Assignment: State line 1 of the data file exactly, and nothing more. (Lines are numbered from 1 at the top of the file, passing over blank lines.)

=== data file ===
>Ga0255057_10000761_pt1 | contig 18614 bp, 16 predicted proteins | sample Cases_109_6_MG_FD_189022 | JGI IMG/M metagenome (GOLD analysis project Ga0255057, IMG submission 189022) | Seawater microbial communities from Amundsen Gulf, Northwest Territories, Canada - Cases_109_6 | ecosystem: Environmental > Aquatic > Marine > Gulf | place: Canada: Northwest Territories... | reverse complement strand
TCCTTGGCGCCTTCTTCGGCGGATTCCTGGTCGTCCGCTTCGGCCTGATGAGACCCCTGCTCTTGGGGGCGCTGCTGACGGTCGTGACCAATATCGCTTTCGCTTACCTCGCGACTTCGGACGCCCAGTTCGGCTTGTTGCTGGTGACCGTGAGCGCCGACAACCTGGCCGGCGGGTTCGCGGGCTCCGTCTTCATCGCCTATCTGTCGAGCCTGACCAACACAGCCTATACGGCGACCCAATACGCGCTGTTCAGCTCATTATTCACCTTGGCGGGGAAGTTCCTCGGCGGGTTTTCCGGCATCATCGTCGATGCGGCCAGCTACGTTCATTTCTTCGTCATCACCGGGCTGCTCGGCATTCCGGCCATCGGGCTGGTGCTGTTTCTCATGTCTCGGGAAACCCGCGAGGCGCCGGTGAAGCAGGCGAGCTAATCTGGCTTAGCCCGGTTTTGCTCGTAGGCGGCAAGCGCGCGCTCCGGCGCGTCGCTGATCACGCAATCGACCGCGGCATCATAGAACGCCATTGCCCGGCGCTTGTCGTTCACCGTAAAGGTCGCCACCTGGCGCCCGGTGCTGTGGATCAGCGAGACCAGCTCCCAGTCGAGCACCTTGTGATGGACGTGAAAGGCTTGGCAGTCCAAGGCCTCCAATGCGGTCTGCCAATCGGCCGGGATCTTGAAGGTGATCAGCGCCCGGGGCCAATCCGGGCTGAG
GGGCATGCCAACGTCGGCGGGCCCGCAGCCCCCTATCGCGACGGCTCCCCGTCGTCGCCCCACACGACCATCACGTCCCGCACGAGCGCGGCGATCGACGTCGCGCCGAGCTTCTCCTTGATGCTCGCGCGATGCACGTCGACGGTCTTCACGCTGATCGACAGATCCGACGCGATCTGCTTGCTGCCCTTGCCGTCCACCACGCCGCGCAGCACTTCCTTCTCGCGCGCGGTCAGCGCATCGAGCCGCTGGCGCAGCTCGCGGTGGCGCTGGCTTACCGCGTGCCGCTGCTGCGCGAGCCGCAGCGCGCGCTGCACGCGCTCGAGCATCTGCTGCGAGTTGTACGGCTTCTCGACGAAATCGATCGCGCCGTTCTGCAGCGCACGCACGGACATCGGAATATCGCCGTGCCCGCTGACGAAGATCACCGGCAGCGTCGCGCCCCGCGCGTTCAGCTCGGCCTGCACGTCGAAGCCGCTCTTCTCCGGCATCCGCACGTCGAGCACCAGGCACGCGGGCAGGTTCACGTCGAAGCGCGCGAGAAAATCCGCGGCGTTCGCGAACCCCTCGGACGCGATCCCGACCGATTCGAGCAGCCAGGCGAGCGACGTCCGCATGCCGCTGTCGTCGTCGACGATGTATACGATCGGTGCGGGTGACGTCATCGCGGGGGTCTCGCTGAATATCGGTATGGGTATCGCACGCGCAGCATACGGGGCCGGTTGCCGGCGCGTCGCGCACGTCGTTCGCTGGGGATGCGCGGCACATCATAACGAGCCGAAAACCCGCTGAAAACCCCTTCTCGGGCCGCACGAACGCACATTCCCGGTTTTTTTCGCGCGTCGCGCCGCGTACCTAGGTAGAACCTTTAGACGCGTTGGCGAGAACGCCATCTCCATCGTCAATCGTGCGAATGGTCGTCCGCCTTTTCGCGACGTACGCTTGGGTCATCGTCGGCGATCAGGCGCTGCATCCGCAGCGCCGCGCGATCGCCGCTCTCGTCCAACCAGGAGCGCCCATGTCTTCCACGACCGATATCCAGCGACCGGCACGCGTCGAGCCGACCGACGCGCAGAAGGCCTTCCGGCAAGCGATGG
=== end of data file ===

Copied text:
>Ga0255057_10000761_pt1 | contig 18614 bp, 16 predicted proteins | sample Cases_109_6_MG_FD_189022 | JGI IMG/M metagenome (GOLD analysis project Ga0255057, IMG submission 189022) | Seawater microbial communities from Amundsen Gulf, Northwest Territories, Canada - Cases_109_6 | ecosystem: Environmental > Aquatic > Marine > Gulf | place: Canada: Northwest Territories... | reverse complement strand